The pressure group Gingerbread claims that ministers are systematically underestimating the risk of sanctions to single parents.
Researchers for the organisation scrutinised the government’s ongoing commitment to stringent “conditionality” in the welfare system – the ever-tougher standards that claimants of Jobseeker’s Allowance must satisfy in order to receive benefits.
They found that: the risk of sanctions is far higher than the government claims – at its peak, around one in five single parents a year were referred for a sanction, and one in seven had a sanction imposed; single parents are at particular risk of unfair sanctions. They are also more likely than other claimants to get their sanction overturned.
Sanctions stop millions of pounds in benefit payments – £40 million has been stopped since new rules came in.
The findings are especially troubling since the new Universal Credit is set to increase the scope of conditionality, with 165,000 single parents of three- and four-year-olds soon to be at risk of being sanctioned if they are not actively seeking work. The new changes will also see the introduction for the first time of “in-work conditionality”, with single parents facing the prospect of sanctions if they don’t work enough hours or earn enough money.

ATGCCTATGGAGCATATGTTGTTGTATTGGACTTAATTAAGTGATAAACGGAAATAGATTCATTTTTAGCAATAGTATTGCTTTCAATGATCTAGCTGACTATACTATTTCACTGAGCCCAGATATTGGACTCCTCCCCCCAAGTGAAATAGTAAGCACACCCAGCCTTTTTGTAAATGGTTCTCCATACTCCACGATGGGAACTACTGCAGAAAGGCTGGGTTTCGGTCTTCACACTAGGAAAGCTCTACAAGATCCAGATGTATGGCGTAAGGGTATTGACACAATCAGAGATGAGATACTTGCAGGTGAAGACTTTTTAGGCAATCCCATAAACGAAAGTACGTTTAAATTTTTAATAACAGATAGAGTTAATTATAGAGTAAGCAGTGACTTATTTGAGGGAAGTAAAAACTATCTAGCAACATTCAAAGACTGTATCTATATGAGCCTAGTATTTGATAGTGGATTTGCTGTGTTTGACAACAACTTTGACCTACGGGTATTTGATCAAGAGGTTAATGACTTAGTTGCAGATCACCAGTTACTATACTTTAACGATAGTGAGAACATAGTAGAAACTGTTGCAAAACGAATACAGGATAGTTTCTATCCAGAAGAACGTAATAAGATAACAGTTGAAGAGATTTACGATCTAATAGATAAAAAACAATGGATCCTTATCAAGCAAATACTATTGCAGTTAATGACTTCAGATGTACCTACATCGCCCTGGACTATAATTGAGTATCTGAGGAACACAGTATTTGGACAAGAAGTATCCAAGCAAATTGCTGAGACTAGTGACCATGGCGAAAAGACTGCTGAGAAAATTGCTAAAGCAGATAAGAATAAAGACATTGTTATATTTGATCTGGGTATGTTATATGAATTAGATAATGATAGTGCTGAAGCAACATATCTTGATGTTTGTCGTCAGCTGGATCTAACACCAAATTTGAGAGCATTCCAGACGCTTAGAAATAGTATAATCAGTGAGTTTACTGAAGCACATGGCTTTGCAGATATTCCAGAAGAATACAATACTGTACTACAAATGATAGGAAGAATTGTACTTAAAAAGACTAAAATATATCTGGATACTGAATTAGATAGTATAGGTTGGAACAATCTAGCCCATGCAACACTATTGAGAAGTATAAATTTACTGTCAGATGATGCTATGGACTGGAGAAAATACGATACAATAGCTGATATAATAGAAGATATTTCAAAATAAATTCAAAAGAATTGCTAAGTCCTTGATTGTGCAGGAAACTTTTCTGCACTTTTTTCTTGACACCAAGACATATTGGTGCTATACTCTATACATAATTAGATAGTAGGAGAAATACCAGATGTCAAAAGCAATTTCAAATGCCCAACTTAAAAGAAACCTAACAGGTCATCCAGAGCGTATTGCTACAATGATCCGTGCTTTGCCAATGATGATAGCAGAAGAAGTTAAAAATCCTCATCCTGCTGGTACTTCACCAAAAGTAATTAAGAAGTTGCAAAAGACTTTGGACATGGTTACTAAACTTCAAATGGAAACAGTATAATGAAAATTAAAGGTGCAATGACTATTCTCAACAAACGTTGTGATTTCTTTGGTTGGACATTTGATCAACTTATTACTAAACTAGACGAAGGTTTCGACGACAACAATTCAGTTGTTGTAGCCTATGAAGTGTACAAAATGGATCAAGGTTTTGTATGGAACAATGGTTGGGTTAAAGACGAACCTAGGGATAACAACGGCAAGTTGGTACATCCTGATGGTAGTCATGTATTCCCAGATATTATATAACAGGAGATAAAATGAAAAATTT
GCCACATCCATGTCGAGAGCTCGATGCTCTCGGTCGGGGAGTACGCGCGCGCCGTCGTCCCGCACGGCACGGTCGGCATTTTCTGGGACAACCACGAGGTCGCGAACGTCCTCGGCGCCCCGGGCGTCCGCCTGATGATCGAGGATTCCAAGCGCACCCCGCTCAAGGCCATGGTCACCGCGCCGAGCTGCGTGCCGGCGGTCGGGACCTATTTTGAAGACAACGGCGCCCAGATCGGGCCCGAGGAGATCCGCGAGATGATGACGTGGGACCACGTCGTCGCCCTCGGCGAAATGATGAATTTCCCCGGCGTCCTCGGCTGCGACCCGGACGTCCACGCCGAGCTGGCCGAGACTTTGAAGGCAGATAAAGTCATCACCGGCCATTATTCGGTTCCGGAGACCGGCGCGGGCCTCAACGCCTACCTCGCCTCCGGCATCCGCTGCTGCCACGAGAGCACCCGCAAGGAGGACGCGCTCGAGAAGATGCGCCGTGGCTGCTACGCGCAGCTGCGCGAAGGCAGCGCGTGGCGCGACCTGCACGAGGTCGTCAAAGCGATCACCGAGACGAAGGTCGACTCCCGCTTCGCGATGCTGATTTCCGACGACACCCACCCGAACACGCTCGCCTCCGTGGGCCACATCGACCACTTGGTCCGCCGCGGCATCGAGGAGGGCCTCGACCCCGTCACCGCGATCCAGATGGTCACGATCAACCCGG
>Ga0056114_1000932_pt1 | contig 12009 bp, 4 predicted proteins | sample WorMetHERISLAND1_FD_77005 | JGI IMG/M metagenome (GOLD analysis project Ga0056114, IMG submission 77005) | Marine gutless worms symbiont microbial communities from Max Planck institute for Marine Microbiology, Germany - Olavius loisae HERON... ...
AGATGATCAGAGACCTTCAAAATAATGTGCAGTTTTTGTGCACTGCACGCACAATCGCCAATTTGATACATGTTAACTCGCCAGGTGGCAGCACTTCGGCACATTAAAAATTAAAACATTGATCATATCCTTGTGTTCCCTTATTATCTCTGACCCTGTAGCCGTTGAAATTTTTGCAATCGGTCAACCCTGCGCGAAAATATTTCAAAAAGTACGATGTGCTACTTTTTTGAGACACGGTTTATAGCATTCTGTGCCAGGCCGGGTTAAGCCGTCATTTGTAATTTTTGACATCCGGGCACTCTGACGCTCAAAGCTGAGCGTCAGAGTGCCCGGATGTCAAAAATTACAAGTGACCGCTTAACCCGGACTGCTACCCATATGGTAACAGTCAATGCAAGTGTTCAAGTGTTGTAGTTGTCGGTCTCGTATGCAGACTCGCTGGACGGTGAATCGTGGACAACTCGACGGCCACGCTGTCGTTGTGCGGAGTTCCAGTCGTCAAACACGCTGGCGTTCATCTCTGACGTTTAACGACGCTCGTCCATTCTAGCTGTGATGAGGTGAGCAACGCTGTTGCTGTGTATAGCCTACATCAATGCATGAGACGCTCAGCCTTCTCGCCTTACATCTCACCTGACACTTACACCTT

The government has defended the sanctions regime as a last resort, only used in a “tiny minority” of cases against those who deliberately refuse to cooperate. Yet in the last decade, around 160,000 single parents have been sanctioned, affecting 250,000 children.
And the new evidence suggests that sanctioning is a much more common threat since stricter rules were introduced in 2012.
Sumi Rabindrakumar, research officer at Gingerbread, said: “Single parents want to work – already two-thirds do. We know through our helpline, however, that single parents increasingly feel punished for being unable to juggle seeking work and looking after their children.
“This is a widespread experience. Parents not only fall foul of an inflexible system, but are also sanctioned for errors made by the DWP itself, with resulting hardships that risk pushing them further from work.”